Isabel Hardman Isabel Hardman

Boris throws his staff under the bus

(Parliament TV)

What possible lines of defence could the Prime Minister come up with after the leaking of footage showing his Downing Street aides joking about a party he has spent the past week insisting didn’t happen? From the moment ITV broadcast the clip, the No. 10 Christmas party was a dead cert as the sole topic at today’s Prime Minister’s Questions. Almost as much of a certainty was that Boris Johnson would respond by getting other people to take responsibility for him.

This is precisely what he did, using a question prior to his exchanges with Sir Keir Starmer to try to get out in front of the matter. He told the chamber he was ‘also furious to see’ the video, and ‘I apologise unreservedly for the offence that it has caused up and down the country and I apologise for the impression that it gives’. A change in stance from the Prime Minister: he hoped that the story would just fizzle out if he toughed it out with denials. What he then said followed the pattern Johnson has always stuck to when in deep crisis: to get someone else to carry the can. He said: ‘I have been repeatedly assured since these allegations emerged that there was no party and that no Covid rules were broken. And that is what I have been repeatedly assured.’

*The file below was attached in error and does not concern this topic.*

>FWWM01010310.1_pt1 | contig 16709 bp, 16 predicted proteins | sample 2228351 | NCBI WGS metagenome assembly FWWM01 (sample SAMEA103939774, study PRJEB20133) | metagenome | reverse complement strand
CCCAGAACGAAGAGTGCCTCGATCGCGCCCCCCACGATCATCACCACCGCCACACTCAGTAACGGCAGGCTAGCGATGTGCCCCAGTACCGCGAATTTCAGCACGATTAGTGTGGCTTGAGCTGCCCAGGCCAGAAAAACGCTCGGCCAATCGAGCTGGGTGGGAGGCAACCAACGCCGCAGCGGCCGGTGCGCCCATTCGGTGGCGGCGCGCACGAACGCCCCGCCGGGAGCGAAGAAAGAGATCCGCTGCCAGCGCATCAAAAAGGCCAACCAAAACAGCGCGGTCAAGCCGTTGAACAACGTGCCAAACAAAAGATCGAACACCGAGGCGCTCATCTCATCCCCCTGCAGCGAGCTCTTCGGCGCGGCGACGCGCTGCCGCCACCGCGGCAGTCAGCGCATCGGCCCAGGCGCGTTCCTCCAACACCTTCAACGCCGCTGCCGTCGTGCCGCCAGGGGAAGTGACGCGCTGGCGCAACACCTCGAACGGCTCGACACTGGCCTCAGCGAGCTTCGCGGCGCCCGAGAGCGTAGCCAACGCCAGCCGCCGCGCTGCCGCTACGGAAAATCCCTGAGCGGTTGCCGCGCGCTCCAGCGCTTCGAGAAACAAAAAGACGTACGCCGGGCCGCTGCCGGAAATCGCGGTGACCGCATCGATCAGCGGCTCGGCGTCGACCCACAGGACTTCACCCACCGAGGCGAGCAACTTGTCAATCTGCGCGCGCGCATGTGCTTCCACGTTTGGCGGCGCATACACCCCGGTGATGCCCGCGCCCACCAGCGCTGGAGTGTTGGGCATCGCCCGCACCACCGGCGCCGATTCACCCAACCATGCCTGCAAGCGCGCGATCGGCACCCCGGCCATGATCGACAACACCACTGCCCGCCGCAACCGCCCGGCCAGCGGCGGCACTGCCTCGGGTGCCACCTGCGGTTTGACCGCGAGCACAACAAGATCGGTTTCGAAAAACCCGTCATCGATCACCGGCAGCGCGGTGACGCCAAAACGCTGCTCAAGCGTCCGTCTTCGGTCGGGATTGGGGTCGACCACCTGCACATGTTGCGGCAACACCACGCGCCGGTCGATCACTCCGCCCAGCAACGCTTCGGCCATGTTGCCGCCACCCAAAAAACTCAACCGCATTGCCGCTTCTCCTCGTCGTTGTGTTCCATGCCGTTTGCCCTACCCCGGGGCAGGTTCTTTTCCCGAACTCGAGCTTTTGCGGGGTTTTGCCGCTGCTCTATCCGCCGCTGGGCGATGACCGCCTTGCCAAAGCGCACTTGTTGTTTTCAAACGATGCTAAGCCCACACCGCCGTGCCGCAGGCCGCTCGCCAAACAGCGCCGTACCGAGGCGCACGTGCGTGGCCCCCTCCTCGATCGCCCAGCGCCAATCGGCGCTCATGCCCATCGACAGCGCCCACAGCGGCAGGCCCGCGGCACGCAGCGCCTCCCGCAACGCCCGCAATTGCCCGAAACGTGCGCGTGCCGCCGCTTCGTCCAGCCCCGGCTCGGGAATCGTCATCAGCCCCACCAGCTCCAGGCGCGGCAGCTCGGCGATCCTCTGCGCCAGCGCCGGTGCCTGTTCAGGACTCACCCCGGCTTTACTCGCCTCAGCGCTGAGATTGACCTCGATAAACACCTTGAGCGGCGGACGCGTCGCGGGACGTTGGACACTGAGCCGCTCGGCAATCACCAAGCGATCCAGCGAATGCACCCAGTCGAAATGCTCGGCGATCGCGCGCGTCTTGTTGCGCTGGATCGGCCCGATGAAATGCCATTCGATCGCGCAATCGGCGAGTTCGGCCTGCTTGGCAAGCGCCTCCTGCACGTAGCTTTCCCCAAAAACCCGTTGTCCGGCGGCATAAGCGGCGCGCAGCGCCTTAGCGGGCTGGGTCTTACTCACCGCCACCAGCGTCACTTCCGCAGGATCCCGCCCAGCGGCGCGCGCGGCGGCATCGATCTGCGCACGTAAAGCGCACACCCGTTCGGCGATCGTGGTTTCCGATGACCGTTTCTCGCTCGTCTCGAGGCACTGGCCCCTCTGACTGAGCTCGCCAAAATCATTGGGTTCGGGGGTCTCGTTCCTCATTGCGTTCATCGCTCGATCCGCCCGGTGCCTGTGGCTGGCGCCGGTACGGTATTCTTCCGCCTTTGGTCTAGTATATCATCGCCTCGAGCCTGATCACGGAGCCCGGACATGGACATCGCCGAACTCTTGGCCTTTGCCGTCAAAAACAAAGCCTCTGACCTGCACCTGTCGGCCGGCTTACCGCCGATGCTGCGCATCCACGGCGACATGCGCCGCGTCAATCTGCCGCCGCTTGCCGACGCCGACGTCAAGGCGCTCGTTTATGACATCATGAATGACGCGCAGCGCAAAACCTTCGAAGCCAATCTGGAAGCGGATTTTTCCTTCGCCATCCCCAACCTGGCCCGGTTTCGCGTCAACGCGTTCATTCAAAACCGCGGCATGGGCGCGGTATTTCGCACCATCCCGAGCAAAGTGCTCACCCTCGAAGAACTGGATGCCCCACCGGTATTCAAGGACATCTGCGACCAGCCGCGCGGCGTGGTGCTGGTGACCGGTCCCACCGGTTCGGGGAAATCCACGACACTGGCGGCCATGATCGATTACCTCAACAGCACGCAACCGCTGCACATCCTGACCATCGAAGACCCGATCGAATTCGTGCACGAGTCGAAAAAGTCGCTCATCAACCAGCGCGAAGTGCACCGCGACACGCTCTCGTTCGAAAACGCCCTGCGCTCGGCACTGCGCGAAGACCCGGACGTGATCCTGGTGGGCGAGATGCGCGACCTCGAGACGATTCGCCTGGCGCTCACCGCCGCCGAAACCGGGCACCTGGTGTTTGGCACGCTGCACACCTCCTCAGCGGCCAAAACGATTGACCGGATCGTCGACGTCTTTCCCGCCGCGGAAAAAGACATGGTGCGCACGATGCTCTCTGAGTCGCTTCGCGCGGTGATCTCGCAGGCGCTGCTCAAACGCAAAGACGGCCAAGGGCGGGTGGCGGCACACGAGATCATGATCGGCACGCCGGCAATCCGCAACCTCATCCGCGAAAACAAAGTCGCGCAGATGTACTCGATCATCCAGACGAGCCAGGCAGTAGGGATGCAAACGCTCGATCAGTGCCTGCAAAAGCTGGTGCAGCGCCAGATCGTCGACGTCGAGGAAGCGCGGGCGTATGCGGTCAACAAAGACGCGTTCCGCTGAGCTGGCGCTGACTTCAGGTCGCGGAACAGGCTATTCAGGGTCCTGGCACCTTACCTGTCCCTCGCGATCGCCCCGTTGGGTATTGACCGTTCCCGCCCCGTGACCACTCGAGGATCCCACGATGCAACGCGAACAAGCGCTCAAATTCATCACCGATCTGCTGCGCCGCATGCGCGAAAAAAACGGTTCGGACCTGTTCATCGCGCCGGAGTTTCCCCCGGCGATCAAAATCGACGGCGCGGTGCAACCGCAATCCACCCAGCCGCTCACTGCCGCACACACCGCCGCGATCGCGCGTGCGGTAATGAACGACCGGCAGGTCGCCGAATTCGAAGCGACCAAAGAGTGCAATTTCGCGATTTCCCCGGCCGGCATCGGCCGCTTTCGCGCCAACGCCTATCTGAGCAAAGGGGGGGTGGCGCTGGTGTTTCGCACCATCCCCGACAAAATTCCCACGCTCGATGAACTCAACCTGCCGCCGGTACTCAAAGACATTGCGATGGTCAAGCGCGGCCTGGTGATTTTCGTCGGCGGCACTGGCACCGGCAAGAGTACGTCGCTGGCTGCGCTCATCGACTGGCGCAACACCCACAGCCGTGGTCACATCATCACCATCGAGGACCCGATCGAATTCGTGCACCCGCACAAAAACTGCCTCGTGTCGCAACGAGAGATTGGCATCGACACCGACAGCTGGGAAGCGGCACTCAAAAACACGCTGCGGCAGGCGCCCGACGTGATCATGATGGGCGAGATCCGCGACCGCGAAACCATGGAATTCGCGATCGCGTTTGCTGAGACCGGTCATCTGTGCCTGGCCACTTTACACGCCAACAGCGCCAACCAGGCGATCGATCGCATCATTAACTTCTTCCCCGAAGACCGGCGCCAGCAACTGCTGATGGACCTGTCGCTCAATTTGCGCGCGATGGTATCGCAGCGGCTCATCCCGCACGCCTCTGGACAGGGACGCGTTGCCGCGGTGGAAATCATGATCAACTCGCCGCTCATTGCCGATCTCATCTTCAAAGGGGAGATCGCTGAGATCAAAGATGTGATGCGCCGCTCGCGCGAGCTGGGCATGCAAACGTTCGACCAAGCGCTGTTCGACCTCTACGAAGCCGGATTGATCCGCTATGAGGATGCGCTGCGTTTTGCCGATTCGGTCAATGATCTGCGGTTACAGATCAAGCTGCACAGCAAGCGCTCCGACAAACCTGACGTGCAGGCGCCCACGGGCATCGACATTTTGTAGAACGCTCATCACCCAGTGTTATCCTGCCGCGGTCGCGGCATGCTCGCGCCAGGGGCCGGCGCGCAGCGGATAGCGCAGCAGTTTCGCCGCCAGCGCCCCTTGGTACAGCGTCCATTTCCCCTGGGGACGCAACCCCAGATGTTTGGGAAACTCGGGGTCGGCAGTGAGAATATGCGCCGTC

It is worth remembering that this leak would not have emerged had the Prime Minister been able to tell the truth from the outset

So the Prime Minister would rather claim to the Commons that he has no idea what is going on within No. 10 and that his own staff could have been lying to him. In order to find out whether the latter is the case, he has asked the Cabinet Secretary to launch an investigation, and promised the chamber that necessary disciplinary action would be taken.

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